You can contact Doug at (e) douglas.piening@choicehomeloans.com.au or (m)  0408 671 524.

Douglas Piening is a Mortgage and Finance Broker with Choice Home Loans and is passionate about providing clients with lending advice they can trust. Whether it’s re-financing an existing property, buying a new or next home, or investing, he brings a wealth of knowledge and expertise to assisting clients with their lending needs. 

Want to hear what clients have said about working with Doug? Take a look at these reviews from LinkedIn and Facebook.

This information is of a general nature only and does not constitute professional advice. You should always seek professional advice in relation to your particular circumstances.

Buyers Advocates are on your side

Today’s Guest Blog is by Ray Becher, Principal and Founder at Reimund Property Advisory

As a professional Buyers Advocate, one of the questions I get asked most frequently is “What can a Buyers Advocate do for me that I can’t do for myself?”. My response is always the same in that it always pays to have a professional look after your best interest.

Buying a home, or investment property is an expensive exercise and fraught with situations to make mistakes, if you get it wrong (and a lot of people do) it will cause you a lot of stress, take a lot of your time and will always cost you more money.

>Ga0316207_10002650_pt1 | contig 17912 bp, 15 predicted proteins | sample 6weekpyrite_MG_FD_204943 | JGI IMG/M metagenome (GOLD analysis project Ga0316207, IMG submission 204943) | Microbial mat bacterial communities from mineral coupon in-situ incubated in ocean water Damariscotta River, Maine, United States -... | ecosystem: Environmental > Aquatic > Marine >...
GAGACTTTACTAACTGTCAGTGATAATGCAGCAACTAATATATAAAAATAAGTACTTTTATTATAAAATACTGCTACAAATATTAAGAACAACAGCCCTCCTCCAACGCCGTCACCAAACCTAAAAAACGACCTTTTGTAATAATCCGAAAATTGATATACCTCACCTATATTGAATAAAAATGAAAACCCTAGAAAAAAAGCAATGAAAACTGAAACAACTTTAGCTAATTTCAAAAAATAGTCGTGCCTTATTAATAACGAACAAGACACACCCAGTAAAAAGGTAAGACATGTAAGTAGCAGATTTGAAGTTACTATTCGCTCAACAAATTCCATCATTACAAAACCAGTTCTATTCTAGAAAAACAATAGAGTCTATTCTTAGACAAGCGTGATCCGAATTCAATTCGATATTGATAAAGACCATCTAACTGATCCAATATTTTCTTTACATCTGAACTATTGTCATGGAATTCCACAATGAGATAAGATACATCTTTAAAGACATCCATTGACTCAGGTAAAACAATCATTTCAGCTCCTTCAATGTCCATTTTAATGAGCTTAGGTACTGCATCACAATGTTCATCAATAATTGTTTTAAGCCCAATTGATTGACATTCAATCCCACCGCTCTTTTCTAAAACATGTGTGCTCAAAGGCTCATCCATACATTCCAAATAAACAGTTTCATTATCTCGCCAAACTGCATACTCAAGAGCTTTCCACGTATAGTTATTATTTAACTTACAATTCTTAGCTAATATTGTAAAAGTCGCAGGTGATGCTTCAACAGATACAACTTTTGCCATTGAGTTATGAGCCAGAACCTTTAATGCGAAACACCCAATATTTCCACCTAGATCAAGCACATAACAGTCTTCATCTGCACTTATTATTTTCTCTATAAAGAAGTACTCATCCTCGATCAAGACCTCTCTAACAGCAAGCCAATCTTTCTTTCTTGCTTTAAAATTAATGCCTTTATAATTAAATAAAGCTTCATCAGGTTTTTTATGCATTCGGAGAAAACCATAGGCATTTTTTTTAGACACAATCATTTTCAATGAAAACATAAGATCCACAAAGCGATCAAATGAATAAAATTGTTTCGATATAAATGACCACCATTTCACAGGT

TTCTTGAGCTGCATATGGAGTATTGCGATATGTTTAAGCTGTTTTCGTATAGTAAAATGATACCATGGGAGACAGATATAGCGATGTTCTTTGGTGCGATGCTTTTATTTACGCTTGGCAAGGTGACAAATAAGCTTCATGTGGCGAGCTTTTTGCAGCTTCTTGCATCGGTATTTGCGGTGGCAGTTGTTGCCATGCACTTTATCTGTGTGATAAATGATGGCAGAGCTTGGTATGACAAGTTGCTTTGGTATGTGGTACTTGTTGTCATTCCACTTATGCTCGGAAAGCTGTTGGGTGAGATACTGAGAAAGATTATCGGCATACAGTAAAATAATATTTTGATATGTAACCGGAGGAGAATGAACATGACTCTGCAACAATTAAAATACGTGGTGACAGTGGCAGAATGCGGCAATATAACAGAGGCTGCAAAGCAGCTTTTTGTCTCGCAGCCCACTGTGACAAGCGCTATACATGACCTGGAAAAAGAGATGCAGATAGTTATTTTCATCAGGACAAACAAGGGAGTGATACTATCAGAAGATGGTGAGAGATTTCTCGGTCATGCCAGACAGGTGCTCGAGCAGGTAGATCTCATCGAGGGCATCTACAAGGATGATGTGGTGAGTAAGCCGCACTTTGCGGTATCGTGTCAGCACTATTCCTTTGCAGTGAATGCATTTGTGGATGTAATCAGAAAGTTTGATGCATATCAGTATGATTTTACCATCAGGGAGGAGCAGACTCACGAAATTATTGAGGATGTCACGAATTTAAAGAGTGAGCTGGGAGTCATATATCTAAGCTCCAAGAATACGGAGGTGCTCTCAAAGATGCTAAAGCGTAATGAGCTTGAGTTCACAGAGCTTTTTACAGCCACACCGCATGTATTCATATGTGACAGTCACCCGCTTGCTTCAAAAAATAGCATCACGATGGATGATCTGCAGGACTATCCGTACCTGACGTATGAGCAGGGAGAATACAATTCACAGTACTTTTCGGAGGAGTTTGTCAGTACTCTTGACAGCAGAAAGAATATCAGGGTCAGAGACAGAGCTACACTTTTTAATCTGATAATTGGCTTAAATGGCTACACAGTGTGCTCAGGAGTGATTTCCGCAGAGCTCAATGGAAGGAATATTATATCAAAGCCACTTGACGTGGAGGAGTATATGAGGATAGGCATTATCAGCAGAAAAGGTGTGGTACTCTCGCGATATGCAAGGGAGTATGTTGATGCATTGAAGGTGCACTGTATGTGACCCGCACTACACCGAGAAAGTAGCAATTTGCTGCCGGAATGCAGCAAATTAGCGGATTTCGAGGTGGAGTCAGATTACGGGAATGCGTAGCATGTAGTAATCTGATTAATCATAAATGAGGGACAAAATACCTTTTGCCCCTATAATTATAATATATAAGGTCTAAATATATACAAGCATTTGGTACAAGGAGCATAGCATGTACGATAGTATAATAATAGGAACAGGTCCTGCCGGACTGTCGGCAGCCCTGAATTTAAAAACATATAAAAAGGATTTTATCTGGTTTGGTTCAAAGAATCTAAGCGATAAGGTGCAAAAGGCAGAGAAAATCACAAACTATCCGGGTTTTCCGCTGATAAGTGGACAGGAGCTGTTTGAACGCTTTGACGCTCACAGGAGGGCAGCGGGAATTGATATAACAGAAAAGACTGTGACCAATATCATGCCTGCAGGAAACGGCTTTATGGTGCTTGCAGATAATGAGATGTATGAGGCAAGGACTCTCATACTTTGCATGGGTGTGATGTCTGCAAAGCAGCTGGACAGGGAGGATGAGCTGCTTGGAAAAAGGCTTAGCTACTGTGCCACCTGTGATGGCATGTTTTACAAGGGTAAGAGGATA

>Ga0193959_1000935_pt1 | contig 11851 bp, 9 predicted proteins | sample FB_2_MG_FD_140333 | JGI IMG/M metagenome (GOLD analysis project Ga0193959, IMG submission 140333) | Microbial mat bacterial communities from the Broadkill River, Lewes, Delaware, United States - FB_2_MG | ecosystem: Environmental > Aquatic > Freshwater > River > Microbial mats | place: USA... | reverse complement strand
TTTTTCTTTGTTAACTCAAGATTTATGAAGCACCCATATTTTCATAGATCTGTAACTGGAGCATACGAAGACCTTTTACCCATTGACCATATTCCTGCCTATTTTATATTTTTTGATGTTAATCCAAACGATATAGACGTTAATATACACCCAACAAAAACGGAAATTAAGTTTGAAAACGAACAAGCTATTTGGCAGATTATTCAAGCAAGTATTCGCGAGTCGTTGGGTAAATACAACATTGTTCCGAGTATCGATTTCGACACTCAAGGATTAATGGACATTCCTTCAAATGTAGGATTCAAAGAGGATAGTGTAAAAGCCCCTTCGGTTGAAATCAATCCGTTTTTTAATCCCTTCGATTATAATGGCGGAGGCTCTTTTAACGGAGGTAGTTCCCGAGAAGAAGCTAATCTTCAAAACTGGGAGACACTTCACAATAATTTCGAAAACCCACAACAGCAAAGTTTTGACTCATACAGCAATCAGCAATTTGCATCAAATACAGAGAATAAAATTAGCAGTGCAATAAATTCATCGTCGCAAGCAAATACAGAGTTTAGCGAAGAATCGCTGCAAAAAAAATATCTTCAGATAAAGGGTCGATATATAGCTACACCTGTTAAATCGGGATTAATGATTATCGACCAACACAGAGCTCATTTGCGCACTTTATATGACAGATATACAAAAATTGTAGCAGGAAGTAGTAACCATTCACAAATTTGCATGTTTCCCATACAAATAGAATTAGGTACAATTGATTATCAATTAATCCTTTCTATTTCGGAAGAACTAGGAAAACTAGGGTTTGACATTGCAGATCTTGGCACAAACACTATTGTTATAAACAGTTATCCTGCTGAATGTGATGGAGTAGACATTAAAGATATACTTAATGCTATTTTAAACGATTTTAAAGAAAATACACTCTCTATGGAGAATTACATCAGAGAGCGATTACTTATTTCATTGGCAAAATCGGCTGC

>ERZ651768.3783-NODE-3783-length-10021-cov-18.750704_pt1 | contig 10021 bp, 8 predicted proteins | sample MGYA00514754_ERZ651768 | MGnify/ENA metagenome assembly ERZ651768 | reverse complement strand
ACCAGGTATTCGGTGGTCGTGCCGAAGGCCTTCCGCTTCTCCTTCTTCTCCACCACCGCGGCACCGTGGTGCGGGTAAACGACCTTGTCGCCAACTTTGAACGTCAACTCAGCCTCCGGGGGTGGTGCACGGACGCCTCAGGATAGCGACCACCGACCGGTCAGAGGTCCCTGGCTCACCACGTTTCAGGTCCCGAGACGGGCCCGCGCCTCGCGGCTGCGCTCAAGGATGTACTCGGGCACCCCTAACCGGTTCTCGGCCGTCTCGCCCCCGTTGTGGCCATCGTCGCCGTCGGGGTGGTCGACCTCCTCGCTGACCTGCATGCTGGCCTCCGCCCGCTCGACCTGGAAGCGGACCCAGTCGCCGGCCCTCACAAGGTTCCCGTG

A good Advocate or Property Advisor will save you time, manage the emotions of buying, remove the uncertainly and confusion of buying, and most importantly, negotiate you the lowest possible price when securing the property, in short they will save you time, stress and money!

Vendors engage Real Estate agents to secure them the highest possible price, and Real Estate agents are very good at what they do, so it makes sense to engage a Buyers Advocate and industry professional to represent you.

The Advocacy sector is a fairly new industry and there are more Advocates appearing than ever before, so it pays to do your research before engaging one, and these are the key questions you should be asking;

 

  1. Do you own property yourself?
    There are a lot of advocates that have never bought property for themselves, would you feel comfortable with an Advocate that doesn’t know what it like to have the experience first-hand? (Neither would I).
  2. Are you Independent?
    There are Advocates that receive commissions from other industry players (builders, developers, agents, brokers) and this can influence the level of advice they provide.
  3. Are you licenced?
    Advocates should to be licenced with Consumer Affairs to do what they do, if they are not licensed, do not engage them!
  4. Is your fee negotiable?
    Most advocates are Fee for Service, and may offer either a flat fee, agreed fee or a percentage fee – Either way, if they are licenced, their fee (by law) is negotiable.

Whether it’s your first home, you’re a seasoned, or new investor, you’re upsizing or downsizing, your Advocate should act as an independent consultant with no third party connections, and offer you expert and trusted opinion and peace of mind when purchasing.

For more information on Buyers Advocates and how one might be able to assist you with advice and securing property, click here, or contact